You don't need to be versed in sociology or history to enjoy 'Bioshock', but this rich layer of subtext makes a great game an excellent one.
Who's Your Daddy?
Iconography is a major part of the 'Bioshock' experience, from the Art Deco stylings of Rapture to the designs of the Big Daddys, and helps sell 'Bioshock' as a cosmic gumbo of narrative and gameplay.
The Big Daddy is the face of the franchise, and for good reason, with the striking design one of the very best character designs in a game ever.
2010's 'Bioshock 2' took the wrong lessons by letting you play as one, because the Big Daddy is embolic of the decline of Rapture.
The Big Daddy reflects how Rapture started out as a refuge for the creative mind, but quickly became enveloped by the same problems humanity has been struggling with few years.
Just because a city was started underwater with the best and brightest minds of humanity doesn't mean that we won't face the same problems under the sea as we do on dry land.
This theme is a continuation of 'System Shock 2', the game where game director and writer Ken Levine introduced himself to the world.
The man at the core of the 'Bioshock' experience is Ken Levine.
We have discussed in previous entries of this series how game personalities like Hideo Kojima or Gabe Newell became auteurs in their own right, and with the success of 'Bioshock', Ken Levine became one of a select few who enjoy auteur status within the gaming sphere.
Levine first came to fame as the lead writer for 'System Shock 2'. and in a lot of ways, 'Bioshock' is a spiritual successor to the 2000 game.
Players are thrust into the middle of a strange and eerie environment and are being led along by a mysterious figure that we don't know whether we can trust or not.
The parallels between 'System Shock 2' and 'Bioshock' are striking, and both games are a clear demonstration that Levine is willing to tackle major societal issues in video game form.
The 2010s saw a boom in gaming, and we were given such unforgettable narrative experiences such as 'The Walking Dead', 'Disco Elysium' and 'The Last Of Us', but gaming needed a story that was so timeless and elegant that is set the stage for other games to follow.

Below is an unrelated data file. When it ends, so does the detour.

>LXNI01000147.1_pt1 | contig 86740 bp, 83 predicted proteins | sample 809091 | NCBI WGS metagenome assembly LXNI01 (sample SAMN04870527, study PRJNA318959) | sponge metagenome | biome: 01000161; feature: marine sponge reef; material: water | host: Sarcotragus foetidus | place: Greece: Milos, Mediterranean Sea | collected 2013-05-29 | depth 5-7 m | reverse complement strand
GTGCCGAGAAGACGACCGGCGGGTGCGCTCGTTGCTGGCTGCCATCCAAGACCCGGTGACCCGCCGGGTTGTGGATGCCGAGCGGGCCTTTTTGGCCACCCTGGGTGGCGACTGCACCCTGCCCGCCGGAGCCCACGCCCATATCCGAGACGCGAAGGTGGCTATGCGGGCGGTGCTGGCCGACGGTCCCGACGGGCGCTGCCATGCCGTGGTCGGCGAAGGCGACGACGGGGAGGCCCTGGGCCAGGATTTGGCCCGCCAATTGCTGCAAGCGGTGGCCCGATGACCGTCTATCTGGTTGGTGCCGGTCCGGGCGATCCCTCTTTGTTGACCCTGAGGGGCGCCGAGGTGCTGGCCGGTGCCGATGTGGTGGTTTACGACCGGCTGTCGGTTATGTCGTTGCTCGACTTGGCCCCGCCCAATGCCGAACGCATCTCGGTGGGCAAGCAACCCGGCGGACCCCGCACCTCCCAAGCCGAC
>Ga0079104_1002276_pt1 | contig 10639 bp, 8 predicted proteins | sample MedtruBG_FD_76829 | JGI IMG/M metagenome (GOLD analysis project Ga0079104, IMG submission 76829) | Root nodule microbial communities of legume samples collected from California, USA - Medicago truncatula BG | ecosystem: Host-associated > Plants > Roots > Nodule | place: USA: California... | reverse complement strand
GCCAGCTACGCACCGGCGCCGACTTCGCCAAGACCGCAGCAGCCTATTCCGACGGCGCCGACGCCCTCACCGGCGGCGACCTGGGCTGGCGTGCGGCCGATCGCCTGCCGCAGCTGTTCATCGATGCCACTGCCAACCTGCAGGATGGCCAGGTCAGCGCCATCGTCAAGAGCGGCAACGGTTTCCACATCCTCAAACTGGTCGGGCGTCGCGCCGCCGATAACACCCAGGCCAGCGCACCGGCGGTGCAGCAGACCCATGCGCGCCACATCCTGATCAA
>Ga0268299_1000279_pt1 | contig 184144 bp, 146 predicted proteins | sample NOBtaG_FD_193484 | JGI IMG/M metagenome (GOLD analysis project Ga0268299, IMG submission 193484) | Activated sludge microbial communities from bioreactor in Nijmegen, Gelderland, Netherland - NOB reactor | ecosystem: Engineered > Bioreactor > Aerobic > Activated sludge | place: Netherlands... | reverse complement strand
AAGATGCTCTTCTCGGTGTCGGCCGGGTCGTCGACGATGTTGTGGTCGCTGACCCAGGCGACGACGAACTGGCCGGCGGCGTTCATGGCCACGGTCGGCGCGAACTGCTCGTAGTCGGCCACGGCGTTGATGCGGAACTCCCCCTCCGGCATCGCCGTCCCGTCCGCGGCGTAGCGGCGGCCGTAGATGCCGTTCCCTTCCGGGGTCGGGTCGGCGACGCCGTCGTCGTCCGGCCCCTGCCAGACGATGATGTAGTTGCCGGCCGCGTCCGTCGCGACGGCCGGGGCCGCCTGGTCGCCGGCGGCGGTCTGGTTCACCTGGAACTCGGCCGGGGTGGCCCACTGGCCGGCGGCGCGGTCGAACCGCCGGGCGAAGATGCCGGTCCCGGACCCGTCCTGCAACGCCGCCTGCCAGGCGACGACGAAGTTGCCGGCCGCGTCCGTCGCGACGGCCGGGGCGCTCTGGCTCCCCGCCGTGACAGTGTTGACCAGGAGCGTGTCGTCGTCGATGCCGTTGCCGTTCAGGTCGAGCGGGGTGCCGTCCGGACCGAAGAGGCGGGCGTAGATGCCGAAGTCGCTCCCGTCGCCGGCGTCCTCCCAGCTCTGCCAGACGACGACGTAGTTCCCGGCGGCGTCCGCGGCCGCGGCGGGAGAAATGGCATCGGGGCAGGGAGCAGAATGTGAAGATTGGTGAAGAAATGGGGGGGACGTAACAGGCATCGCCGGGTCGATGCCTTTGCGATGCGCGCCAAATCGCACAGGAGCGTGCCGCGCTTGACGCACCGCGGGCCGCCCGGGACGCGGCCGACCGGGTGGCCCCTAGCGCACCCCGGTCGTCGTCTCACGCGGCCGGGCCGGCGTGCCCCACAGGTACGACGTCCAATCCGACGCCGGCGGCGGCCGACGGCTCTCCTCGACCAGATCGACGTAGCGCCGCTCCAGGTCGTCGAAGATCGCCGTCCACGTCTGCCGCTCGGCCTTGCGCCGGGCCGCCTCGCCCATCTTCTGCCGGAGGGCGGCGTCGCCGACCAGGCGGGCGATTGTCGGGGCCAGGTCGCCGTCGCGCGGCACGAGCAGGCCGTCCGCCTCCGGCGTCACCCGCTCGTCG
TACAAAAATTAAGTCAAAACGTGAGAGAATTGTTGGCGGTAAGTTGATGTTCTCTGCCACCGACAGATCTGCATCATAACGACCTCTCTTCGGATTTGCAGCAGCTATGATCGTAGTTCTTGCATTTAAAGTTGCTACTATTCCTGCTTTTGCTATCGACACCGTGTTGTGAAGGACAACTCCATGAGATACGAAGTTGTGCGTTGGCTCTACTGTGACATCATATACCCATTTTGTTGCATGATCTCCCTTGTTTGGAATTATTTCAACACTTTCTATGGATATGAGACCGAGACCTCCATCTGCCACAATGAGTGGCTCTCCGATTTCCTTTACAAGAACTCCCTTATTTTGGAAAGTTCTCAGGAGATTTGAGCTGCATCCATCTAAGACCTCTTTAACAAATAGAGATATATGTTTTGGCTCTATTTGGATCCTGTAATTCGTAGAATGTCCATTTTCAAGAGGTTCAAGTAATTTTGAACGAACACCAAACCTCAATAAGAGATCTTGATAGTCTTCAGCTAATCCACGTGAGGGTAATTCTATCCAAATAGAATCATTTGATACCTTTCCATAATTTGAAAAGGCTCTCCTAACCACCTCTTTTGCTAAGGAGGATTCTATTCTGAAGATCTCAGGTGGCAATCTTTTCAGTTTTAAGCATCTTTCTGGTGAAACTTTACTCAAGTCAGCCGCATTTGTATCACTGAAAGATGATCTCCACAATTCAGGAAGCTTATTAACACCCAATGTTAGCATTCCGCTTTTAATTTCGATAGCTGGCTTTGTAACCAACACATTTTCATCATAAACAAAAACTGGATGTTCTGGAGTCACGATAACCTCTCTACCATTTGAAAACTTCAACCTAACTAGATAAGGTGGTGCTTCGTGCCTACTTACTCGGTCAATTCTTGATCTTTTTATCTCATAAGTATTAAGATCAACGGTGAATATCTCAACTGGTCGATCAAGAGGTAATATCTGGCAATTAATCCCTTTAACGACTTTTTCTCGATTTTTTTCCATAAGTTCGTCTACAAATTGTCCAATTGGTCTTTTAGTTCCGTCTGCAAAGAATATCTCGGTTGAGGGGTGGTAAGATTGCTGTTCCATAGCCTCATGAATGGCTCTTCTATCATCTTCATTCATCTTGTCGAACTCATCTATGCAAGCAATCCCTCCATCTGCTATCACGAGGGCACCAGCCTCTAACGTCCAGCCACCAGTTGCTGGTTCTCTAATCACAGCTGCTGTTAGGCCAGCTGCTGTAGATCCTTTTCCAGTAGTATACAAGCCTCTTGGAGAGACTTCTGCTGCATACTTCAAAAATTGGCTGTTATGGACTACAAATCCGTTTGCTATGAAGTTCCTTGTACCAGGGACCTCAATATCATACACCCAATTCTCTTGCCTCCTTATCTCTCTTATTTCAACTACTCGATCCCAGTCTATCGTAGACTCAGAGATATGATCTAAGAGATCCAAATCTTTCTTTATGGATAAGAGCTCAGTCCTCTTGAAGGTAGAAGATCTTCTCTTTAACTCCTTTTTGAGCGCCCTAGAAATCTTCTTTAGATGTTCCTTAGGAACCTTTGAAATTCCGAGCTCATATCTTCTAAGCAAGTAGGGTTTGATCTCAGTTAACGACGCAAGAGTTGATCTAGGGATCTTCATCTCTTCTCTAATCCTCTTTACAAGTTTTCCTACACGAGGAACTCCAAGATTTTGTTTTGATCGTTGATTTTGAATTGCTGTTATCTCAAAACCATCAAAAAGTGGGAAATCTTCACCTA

2007 was a miracle year for gaming, and 'Bioshock' is the game from that exceptional class of 2007 that still stands head and shoulders above its peers.
On a surface level, 'Bioshock' is an incredibly fun and rip-roaring shooter that allows you to electrocute your enemies and blast through richly-designed environments like an underwater Eroll Flynn.
The last 15 years has seen games open up, and in some cases this has worked exceptioanlly well like 'Breath Of The Wild', but there is a lot to be said for a masterfully-crafted linear experience like 'Bioshock'.
'Bioshock' represents the promise of video games as an art form: it can tell deep, engaging stories in a way that film or television cannot.
A 'Bioshock' film has been attempted at least twice by major Hollywood studios, with Netflix the latest to throw their hat into the ring, but the simple matter is it would take a miracle of adaptation like Greta Gerwig's 'Little Women' to take an 8-hour game with major philosophical themes and make it palpable for mainstream audiences.
'Bioshock' is a singular masterpiece that helped show the world at large that gaming was much more than mindless violence and a past time of frustrated young men, it was an art form that was able to surpass the very best of what Hollywood or the library could offer us.